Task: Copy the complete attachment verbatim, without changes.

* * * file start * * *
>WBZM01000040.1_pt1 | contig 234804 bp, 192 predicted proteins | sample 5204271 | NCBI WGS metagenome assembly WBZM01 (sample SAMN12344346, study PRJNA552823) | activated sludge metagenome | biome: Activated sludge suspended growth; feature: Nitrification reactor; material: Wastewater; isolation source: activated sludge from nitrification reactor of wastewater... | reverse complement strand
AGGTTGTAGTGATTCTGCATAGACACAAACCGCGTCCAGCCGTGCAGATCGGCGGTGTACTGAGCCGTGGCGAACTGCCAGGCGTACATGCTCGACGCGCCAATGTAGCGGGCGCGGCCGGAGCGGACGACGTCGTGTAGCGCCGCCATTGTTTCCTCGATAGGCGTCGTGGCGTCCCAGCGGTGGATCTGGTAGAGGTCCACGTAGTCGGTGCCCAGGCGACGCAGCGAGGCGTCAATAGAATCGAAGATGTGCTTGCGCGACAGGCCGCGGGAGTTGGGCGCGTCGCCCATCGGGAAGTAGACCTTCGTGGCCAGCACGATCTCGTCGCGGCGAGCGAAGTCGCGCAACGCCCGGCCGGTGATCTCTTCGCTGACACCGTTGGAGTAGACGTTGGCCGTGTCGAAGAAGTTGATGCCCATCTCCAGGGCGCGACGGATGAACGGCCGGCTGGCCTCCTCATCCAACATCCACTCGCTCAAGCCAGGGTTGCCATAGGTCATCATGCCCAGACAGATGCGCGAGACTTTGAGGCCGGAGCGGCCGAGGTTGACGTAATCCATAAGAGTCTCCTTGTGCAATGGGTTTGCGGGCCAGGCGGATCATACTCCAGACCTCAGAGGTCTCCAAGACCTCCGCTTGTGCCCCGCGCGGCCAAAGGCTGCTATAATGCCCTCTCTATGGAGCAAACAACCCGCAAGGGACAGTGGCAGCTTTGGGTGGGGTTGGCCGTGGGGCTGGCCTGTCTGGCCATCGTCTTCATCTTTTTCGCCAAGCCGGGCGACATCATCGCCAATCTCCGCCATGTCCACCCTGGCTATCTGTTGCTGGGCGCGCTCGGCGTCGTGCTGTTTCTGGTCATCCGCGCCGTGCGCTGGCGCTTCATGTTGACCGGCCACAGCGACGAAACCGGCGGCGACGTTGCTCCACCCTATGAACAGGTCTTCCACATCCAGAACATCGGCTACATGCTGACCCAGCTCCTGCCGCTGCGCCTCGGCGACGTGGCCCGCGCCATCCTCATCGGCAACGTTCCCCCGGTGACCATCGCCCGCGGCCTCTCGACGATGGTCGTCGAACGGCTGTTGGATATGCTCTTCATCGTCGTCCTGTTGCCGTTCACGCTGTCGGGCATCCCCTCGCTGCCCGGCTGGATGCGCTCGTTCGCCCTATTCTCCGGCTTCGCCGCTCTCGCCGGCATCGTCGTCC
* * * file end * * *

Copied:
>WBZM01000040.1_pt1 | contig 234804 bp, 192 predicted proteins | sample 5204271 | NCBI WGS metagenome assembly WBZM01 (sample SAMN12344346, study PRJNA552823) | activated sludge metagenome | biome: Activated sludge suspended growth; feature: Nitrification reactor; material: Wastewater; isolation source: activated sludge from nitrification reactor of wastewater... | reverse complement strand
AGGTTGTAGTGATTCTGCATAGACACAAACCGCGTCCAGCCGTGCAGATCGGCGGTGTACTGAGCCGTGGCGAACTGCCAGGCGTACATGCTCGACGCGCCAATGTAGCGGGCGCGGCCGGAGCGGACGACGTCGTGTAGCGCCGCCATTGTTTCCTCGATAGGCGTCGTGGCGTCCCAGCGGTGGATCTGGTAGAGGTCCACGTAGTCGGTGCCCAGGCGACGCAGCGAGGCGTCAATAGAATCGAAGATGTGCTTGCGCGACAGGCCGCGGGAGTTGGGCGCGTCGCCCATCGGGAAGTAGACCTTCGTGGCCAGCACGATCTCGTCGCGGCGAGCGAAGTCGCGCAACGCCCGGCCGGTGATCTCTTCGCTGACACCGTTGGAGTAGACGTTGGCCGTGTCGAAGAAGTTGATGCCCATCTCCAGGGCGCGACGGATGAACGGCCGGCTGGCCTCCTCATCCAACATCCACTCGCTCAAGCCAGGGTTGCCATAGGTCATCATGCCCAGACAGATGCGCGAGACTTTGAGGCCGGAGCGGCCGAGGTTGACGTAATCCATAAGAGTCTCCTTGTGCAATGGGTTTGCGGGCCAGGCGGATCATACTCCAGACCTCAGAGGTCTCCAAGACCTCCGCTTGTGCCCCGCGCGGCCAAAGGCTGCTATAATGCCCTCTCTATGGAGCAAACAACCCGCAAGGGACAGTGGCAGCTTTGGGTGGGGTTGGCCGTGGGGCTGGCCTGTCTGGCCATCGTCTTCATCTTTTTCGCCAAGCCGGGCGACATCATCGCCAATCTCCGCCATGTCCACCCTGGCTATCTGTTGCTGGGCGCGCTCGGCGTCGTGCTGTTTCTGGTCATCCGCGCCGTGCGCTGGCGCTTCATGTTGACCGGCCACAGCGACGAAACCGGCGGCGACGTTGCTCCACCCTATGAACAGGTCTTCCACATCCAGAACATCGGCTACATGCTGACCCAGCTCCTGCCGCTGCGCCTCGGCGACGTGGCCCGCGCCATCCTCATCGGCAACGTTCCCCCGGTGACCATCGCCCGCGGCCTCTCGACGATGGTCGTCGAACGGCTGTTGGATATGCTCTTCATCGTCGTCCTGTTGCCGTTCACGCTGTCGGGCATCCCCTCGCTGCCCGGCTGGATGCGCTCGTTCGCCCTATTCTCCGGCTTCGCCGCTCTCGCCGGCATCGTCGTCC